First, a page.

Following budget cut, Pembroke revisits future of elementary school re-build

The Pembroke School Board meets on Tuesday, May 7, 2024

The Pembroke School Board meets on Tuesday, May 7, 2024 JEREMY MARGOLIS—Monitor staff


Monitor staff

Published: 05-08-2024 3:11 PM

Modified: 05-08-2024 4:44 PM

A massive budget cut sustained by the Pembroke School District in March has thrust the future of a long-planned elementary school building project into uncertainty.

The plan to renovate or rebuild the kindergarten through fourth grade Pembroke Hill School has been in the works since 2019. The school board had initially planned to bring the project before the community for a bond vote this year, but elected to postpone the vote until 2025 due to significant projected increases in the district’s operating budget.

Then, at Pembroke’s annual meeting this spring, voters rejected the school’s proposed budget for next year of $33.8 million, instead opting to keep it roughly level with this year’s budget, at $30 million.

The surprise vote – which has forced district leaders to eliminate 27 positions next year – sent a message to board members that the Pembroke Hill building project, which had been projected at approximately $40 million, would likely fail to garner enough community support.

“I can’t see any universe where bringing a $40 million bond next year is a good idea,” school board chair Andy Camidge said Tuesday night.

Tuesday’s meeting was the first time the school board has publicly addressed the future of the project since the March vote. The committee tasked with leading the project last met in February, committee and school board member Melanie Camelo said.

On Tuesday, committee members ultimately agreed they should host a meeting to gather community feedback on the future of the school. That session could be scheduled as early as this summer, they indicated.

The Pembroke Hill School has been slated for renovation since it merged with the formerly kindergarten through first grade Village School in 2019. To accommodate the additional students, the Hill School has rented a two-classroom modular unit and repurposed storage for staff offices and instructional space.

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The building – originally built in 1962, with sections added in 1962 and 1969 – has a variety of space issues and other deficiencies, according to a 2021 report. For instance, some classrooms are smaller than state guidelines and the gymnasium is also used as a cafeteria and event space.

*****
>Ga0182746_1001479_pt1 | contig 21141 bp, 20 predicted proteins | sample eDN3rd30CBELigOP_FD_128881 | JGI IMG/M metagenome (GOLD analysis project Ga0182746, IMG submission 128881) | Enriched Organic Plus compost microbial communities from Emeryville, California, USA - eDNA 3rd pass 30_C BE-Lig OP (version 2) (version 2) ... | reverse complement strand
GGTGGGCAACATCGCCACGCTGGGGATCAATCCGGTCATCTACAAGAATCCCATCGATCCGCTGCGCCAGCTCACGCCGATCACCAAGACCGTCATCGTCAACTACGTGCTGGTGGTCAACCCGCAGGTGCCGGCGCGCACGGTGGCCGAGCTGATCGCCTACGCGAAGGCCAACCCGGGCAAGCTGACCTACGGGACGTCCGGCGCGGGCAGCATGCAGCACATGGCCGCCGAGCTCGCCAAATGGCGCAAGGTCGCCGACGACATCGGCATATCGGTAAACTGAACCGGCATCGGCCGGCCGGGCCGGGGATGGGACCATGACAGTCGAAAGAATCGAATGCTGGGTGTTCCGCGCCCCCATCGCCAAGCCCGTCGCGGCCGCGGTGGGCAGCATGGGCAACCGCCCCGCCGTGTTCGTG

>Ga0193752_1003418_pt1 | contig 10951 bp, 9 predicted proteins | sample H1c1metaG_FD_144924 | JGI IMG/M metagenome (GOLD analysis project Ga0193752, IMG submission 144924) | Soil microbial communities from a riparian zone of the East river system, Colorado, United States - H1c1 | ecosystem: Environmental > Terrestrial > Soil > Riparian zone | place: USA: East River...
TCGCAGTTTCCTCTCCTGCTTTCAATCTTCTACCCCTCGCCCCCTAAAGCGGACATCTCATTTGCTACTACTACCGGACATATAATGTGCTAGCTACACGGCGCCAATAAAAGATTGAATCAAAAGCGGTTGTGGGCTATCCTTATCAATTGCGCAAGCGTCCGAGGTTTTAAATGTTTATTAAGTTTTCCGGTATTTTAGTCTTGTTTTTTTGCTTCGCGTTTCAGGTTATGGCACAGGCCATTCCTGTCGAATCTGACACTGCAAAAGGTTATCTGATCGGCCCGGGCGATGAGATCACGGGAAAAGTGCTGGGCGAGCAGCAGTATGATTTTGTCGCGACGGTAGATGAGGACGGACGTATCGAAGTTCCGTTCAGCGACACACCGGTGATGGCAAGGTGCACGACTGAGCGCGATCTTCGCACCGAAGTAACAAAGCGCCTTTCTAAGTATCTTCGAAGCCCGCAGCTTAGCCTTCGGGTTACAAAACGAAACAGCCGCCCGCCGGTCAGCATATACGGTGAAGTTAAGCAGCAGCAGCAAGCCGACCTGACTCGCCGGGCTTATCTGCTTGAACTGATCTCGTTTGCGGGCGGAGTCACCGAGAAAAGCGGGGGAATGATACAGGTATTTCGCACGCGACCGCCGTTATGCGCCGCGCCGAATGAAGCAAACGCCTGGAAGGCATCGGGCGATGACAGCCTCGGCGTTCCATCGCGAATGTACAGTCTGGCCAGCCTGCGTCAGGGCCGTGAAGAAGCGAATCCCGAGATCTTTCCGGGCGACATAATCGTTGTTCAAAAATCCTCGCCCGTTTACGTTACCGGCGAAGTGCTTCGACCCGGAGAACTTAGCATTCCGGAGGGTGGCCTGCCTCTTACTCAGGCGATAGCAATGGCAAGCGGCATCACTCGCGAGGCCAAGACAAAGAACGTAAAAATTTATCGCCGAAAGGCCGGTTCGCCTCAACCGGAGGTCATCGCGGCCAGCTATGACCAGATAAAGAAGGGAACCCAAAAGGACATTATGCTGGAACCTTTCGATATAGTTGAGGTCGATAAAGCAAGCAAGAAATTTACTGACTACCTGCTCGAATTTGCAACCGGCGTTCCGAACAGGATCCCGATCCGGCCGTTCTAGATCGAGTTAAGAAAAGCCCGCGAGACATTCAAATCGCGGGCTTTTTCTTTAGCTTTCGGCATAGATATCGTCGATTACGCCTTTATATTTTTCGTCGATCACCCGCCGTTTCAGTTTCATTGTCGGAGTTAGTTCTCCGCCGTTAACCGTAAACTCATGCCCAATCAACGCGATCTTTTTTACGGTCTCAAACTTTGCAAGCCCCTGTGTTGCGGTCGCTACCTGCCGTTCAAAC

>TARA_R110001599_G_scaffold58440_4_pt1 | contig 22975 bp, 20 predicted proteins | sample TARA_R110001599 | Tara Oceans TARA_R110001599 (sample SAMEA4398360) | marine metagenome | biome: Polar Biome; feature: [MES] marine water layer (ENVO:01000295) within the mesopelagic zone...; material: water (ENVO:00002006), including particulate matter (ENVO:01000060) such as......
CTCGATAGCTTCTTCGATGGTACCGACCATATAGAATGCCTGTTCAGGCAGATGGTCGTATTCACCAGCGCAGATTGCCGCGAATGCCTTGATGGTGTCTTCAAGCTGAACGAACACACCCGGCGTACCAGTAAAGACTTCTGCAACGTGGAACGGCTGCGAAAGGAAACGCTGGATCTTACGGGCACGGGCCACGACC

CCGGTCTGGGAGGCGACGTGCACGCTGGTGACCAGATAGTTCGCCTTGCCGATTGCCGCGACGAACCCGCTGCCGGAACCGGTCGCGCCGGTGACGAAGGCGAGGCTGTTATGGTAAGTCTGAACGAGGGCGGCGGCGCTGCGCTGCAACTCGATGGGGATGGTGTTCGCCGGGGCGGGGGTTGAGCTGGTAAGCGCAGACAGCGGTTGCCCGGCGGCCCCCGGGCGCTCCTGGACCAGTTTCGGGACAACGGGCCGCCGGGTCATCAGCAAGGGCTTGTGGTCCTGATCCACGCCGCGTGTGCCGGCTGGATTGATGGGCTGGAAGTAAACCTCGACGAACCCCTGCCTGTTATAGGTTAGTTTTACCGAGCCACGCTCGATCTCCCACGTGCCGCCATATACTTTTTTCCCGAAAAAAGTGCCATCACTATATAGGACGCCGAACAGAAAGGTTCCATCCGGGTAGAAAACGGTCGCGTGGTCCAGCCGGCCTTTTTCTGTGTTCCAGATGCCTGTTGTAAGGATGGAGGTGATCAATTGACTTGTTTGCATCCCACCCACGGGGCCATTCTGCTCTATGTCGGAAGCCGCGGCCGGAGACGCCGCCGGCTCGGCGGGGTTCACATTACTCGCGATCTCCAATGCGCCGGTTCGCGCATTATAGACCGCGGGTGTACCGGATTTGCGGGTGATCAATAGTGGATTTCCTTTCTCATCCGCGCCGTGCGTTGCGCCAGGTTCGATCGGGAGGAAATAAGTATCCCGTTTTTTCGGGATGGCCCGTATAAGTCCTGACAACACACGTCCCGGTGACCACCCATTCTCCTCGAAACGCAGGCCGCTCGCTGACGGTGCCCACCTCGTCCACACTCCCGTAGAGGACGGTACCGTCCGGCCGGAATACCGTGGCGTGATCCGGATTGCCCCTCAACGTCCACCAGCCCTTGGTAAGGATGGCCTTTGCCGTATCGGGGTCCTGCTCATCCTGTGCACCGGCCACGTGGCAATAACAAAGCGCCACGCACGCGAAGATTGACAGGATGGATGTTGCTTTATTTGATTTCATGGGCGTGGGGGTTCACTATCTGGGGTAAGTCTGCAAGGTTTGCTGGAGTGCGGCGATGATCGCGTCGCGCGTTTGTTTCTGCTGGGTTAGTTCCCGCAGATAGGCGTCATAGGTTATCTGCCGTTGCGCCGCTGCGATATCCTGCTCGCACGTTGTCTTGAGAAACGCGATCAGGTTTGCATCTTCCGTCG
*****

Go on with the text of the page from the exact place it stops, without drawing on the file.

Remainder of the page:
An initial plan to renovate the current building was scrapped in favor of a total re-build, though a location had not been settled upon, according to meeting minutes from February.

Board members expressed varying opinions on Tuesday about the exact course to chart now, including whether to continue working with architectural and construction management firms that had already been retained.

“I know we’re not in anybody’s wildest dreams . . . able to bring this forward next March, but I also think the work can’t stop,” said board member Kerri Dean.

“This is years down the road now, and I just don’t want anyone involved to feel like they’re just wasting their time,” board member Gene Gauss countered.

The board, along with Superintendent Patty Sherman and Hill School principal Wendy Gerry, also discussed how next year’s cuts of two classroom teaching positions and a prized science, technology, engineering, art and math integration program will impact crowding in the building both immediately and long-term.

“We now have a few open spaces that we didn’t have before,” Sherman said.

Gerry is still in the process of developing a clear picture of building allocations for next year, she said.

Sherman said Pembroke will also ultimately need to give its contractors a sense of the project’s timeline.

“They’re not just going to hang on,” Sherman said.

Meanwhile, the longer the project remains on hold, the more expensive it will become, board members cautioned.

Ultimately, the board decided, the next step was to gain community buy-in.

“Community engagement in my opinion needs to happen well ahead of time,” Camelo said. “We haven’t done it.”